Skiers Answer the Call of the Wild

By Larry Parnass

Beware of “land sharks.” If the snow isn’t deep enough, they bite.

Up on Mount Greylock, that’s what backcountry skiers call rocks that lie in wait on the famous Thunderbolt Ski Run — one of the most challenging, and memorable, destinations for UpCountry skiers.

Rising lift ticket prices at resorts, and a reach by endurance athletes for new Everests, are fueling the growth of backcountry skiing, both Alpine and Nordic.

Today, expanding options continue to lure ski adventurers off the map. The region’s feisty backcountry movement is shaping new choices, from the Dutch Hill project in Heartwellville, Vt., to the nonprofit Ascutney Outdoors trails in the West Windsor, Vt., area north of Brattleboro. They mix with proven crowd-pleasers in the Berkshires.

Here, for this can-do crowd, is a where-to guide.

Darry Lipinski on the top of the Big Bend section of the Thunderbolt ski run on Mount Greylock in December 2015. Photo: Josh Chittenden


The Thunderbolt is the granddaddy of them all.

“It’s an exciting backcountry location and is the mecca of what we have in Berkshire County,” said Josh Chittenden, manager of Berkshire Outfitters in Adams.

Legends of this fall go back decades, to when a Civilian Conservation Corps crew cut the trail through Greylock forest in 1934. The following year, it hosted the first Massachusetts State Downhill Championship race. If you don’t feel ready for this descent yet, you can confirm your good judgment by watching 100 racers plummet down the hill in the 2017 Thunderbolt Ski Race on March 4. Climb time for the hearty: one hour; double that for newbies.

The steepest drop is “Big Bend” up high on the mountain; for a bit less excitement, try the Bellows South trail. If you ask where the lift is, you’re swimming the wrong waters.

The Ghost Trail at the Pittsfield State Forest offers an easier introduction — with a shorter hike in. From a parking lot off Cascade Street in Pittsfield, cross a wooden bridge and then climb switchbacks along the Shadow Trail. It takes about half an hour to reach the Ghost Trail slope that attracts the Alpine crowd, whether they use touring skis or old-school telemark gear. The roughly half-mile trail dumps skiers back on the Shadow Trail for another go.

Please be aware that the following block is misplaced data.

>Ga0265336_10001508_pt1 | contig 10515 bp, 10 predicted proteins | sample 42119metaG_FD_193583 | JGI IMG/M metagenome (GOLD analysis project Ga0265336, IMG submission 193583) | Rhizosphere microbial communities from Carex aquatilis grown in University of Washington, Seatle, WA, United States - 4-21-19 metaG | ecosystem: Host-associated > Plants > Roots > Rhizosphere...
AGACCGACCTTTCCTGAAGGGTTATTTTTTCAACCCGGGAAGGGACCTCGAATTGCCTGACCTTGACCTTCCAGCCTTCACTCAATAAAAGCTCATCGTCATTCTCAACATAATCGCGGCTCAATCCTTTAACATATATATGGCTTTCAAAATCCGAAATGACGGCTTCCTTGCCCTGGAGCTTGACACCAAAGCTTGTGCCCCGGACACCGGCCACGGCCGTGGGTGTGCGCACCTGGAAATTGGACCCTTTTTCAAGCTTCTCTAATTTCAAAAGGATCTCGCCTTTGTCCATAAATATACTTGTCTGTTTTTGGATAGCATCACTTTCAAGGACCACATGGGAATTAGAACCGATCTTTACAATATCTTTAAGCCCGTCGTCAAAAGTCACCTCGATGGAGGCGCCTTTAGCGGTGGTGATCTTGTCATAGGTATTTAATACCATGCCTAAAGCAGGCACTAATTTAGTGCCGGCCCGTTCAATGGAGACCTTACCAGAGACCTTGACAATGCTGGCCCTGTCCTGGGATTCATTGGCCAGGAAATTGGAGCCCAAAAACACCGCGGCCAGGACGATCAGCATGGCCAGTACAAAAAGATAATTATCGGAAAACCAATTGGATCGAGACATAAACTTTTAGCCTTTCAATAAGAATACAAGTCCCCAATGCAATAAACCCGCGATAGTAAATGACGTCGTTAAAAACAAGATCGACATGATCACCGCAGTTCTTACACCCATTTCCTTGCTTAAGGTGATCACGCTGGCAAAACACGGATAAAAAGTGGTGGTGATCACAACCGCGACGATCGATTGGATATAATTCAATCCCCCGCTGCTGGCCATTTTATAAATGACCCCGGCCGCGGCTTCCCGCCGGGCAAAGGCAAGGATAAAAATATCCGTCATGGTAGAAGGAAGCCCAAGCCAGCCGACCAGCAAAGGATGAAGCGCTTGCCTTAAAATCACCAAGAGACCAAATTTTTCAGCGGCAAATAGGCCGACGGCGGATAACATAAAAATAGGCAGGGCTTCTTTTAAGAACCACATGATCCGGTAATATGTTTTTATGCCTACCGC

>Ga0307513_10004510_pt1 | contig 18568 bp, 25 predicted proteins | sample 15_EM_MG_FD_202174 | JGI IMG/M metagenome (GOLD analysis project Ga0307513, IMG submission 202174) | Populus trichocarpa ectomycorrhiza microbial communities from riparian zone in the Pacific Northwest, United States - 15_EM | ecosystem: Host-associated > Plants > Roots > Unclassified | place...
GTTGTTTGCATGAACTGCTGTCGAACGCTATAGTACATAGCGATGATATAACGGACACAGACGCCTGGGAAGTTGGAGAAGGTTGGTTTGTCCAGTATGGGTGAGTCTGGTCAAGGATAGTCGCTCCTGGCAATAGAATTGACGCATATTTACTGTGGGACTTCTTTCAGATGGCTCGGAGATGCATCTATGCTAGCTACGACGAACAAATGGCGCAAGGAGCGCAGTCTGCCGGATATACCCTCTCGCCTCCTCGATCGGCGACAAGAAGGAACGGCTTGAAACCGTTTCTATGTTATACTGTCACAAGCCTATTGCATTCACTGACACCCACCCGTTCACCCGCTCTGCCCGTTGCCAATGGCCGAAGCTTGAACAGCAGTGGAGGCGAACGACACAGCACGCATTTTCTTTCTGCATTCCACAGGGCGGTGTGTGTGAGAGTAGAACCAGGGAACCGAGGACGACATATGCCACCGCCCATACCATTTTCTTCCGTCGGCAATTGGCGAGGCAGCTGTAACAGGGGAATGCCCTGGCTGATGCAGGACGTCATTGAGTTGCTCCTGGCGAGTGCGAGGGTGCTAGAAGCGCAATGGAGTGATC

The defunct ski area known as Petersburg Pass, off Route 2 at the New York border, offers reliable heart-pumping challenge, as well as natural beauty, for those determined to strap in and get away from it all. The ski area has been closed for more than 35 years. But its slopes still appeal to the backcountry crowd. Alpine skiers need that drop, but steep slopes get challenging for Nordic skiers.

For the Nordic crowd, the Savoy State Forest is a great choice, says Chittenden, with its range of trails. But appealing too are private or nonprofit options — including the benefit of groomed trails — at places like Stump Sprouts in Hawley and Notchview in Windsor, run by the Trustees of Reservations.


Thanks to a nonprofit group, the natural beauty—and physical challenges—of the former Ascutney Mountain resort are open to the public again, including backcountry skiers. Photo Courtesy of Ascutney Outdoor.

Another former ski area that’s been pulled from the mothballs is drawing people to 150 acres in West Windsor. The gone-by Mount Ascutney ski area is being managed for all-season use by the nonprofit Ascutney Outdoors. Come winter, the place draws people who like to make their own way uphill, about 50 miles north of Brattleboro.

“It’s been really popular,” said Laura Farrell, the executive director of Ascutney Outdoors. “It’s a wonderful backcountry skiing mountain. We’re hoping that the word’s getting out more.”